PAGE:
First Man Movie Review
“First Man” is a gripping personal view of one of humanity’s crowning achievements. When three astronauts traveled to the Moon, and two of them touched down and explored the lunar surface, it was a stunning accomplishment. Now there is a movie that defines the inner drive and personal demons of that initial person who put down a boot onto the crusty dust of the Earth’s satellite. That person was Neil Armstrong, and he was the “First Man” to get that historical privilege. This movie is a reminder of the technological push of the 1960’s that took America to the Moon and back.
Neil Armstrong (Ryan Gosling) is an engineer and a test pilot at NASA. He is not one of the military-bred astronauts that first rose in the ranks of the Air Force. Yet his cool-headed ability to think deeply, even in extreme circumstances, makes him a valuable addition to the group of space-bound pioneers. He and his wife Janet (Claire Foy) have a perfect 1960’s marriage. She tends the home front, and he ventures into space. Neil and Janet have a young daughter named Karen, but she passes away from cancer. Even with all the up-to-date technology, their little two-year-old could not be saved. They already have a son, and soon after, they have one more boy. But Neil is shattered inside from the pain of his loss. He is introverted and a shy person to begin with, so the loss does not help.
Neil has skills and knows how to take high-level math equations and then using that knowledge to fly and pilot a spacecraft. He has experience with the experimental rocket planes, and he jumps at the chance to get into the Gemini program. That space program will be another step on the way to the big cheese – the Moon. The Gemini craft will hold two astronauts, and the planned Apollo mission will carry three. When Neil gets selected, he is very pleased to be working for former astronaut Deke Slayton (Kyle Chandler). The Gemini missions will be important to pave the way for Apollo and moon landings. The mission that gets Neil into space goes well, and the docking tests go smoothly. That is, until there is a problem with the thrusters…
Neil and his fellow astronaut are soon spinning out-of-control. Neil figures out a way to reverse the bad thruster, and gets the Gemini under control again. It uses up most all the fuel, so the mission needs to be aborted. But one bad mission left the astronauts safe. Not so with the first testing of Apollo 1, with all three astronauts on-board in the capsule. In the simulated launch, there was an electrical spark that ignited the pure oxygen in the capsule. All three died in the test, and the Apollo missions were delayed for a while. But then Neil was picked for Apollo 11, as was Buzz Aldrin (Corey Stoll) and Michael Collins (Lukas Haas). This was the mission that would go to the Moon, land and explore the surface, and get the three explorers back in one piece.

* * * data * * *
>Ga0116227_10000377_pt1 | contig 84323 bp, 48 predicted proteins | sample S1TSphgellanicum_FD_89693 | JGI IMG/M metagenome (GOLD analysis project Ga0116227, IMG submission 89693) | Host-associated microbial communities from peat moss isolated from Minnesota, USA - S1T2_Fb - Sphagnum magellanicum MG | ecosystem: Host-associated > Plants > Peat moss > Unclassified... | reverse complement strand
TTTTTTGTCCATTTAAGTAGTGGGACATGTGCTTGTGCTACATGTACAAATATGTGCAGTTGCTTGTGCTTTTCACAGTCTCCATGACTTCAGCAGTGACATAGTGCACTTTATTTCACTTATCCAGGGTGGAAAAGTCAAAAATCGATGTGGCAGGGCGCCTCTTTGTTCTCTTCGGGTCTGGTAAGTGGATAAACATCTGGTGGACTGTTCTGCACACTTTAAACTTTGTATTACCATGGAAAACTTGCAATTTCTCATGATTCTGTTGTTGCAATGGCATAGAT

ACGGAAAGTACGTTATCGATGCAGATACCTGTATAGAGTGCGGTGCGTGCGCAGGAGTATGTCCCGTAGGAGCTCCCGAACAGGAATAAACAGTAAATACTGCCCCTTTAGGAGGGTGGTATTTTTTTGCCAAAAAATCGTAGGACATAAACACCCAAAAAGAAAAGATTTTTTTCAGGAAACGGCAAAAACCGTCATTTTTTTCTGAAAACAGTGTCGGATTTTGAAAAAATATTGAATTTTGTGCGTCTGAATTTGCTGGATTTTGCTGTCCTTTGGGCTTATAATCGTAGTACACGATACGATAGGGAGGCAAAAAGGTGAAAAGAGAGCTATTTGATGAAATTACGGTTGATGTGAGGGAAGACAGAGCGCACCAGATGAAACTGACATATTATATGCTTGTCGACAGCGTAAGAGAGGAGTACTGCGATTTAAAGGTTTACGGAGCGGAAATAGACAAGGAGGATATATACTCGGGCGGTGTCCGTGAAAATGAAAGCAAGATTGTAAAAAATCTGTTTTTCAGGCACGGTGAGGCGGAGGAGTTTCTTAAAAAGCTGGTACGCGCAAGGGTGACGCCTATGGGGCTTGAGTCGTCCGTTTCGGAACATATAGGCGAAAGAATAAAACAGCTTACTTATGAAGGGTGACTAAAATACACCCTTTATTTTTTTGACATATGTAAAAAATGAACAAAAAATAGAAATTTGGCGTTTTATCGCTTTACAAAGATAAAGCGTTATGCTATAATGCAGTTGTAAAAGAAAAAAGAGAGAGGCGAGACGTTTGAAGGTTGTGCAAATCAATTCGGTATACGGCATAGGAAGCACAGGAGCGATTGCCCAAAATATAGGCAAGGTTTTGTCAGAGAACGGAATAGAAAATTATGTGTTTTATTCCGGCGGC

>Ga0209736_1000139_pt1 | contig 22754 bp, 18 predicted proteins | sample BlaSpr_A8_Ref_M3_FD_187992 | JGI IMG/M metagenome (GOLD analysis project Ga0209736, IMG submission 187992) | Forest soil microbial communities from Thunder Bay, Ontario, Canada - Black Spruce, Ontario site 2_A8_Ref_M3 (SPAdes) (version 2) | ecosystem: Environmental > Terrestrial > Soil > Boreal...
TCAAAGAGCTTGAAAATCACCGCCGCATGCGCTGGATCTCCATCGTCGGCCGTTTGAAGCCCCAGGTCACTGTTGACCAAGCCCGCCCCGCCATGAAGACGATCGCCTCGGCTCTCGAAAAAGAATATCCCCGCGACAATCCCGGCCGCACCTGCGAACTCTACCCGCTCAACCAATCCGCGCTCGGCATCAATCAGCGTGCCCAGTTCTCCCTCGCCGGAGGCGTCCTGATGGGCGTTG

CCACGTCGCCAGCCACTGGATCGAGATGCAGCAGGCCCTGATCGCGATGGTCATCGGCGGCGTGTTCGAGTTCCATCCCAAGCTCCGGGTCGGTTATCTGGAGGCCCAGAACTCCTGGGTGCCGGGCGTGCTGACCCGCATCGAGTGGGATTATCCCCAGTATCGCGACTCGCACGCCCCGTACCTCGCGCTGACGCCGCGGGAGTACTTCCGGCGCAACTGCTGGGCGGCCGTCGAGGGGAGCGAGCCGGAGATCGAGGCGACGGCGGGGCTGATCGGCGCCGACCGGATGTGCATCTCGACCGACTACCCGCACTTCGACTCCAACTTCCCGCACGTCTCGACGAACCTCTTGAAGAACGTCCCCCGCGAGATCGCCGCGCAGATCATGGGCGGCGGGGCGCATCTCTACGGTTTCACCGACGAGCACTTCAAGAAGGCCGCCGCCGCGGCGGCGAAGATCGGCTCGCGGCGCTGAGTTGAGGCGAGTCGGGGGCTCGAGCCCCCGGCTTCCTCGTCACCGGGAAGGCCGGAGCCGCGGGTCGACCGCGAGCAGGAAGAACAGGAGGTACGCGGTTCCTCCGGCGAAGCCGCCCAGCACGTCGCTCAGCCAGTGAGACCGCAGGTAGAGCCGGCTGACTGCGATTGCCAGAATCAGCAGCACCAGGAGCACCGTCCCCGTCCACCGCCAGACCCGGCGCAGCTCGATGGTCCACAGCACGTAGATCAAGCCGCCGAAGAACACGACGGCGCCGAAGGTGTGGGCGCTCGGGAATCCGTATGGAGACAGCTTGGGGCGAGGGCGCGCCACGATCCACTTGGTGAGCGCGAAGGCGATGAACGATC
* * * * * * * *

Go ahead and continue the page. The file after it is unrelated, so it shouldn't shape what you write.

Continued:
Neil and Buzz make it to the lunar surface, and they are true explorers. But every step of the way was a catastrophe that did not happen. Every piece of equipment had potential for failure, no matter how many engineers worked on the design. Some of the people lost their lives along the way to Neil’s ‘one small step’. He knows that, and he knows that his safe return is only the best of the calculated odds. His trip is successful and NASA still explores into space.
Damien Chazelle has taken the story of the first man on the moon and explored the difficult personal journeys of the people involved. There is always an emphasis on the characters and what they can see and how they react to all the events that surround them. Even with a ground-breaking walk on the moon, there is the inner pain of Armstrong’s loss of his daughter. The launch is not shown as a breath-taking wide shot of the rocket zooming into the sky. There is a real person strapped into the Spam can attached to the top of a big firecracker. The sounds of creaking and straining bolts make you think at any moment it will become the Fourth of July.
Ryan Gosling plays Neil Armstrong ass a very soft-spoken and subdued man. He is always examining and recalculating the situation, to make sure there is way to continue the mission. That includes his marriage. Claire Foy also gives a powerful performance as Janet; the wife who needs to raise her kids but is not afraid to raise her voice. The other actors have also been cast with an idea as to how well they would fit in the 1960’s Space Race.
“First Man” is nearly fifty years in the making since the actual events that mesmerized the world. It tells of real adventure in the outer space, but still keeps in focus the difficult emotions of Armstrong’s inner space.
First Man Review
First Man Summary
Directed by: Damien Chazelle
Screenplay by: Josh Singer
Based on book "First Man: The Life of Neil A. Armstrong" (by James R. Hansen)
Starring: Ryan Gosling, Claire Foy, Jason Clarke, Kyle Chandler, Corey Stoll, Lukas Haas
Length: 141 minutes
MPAA Rating: PG-13 for some thematic content involving peril, and brief strong language
Genre: Biography, Drama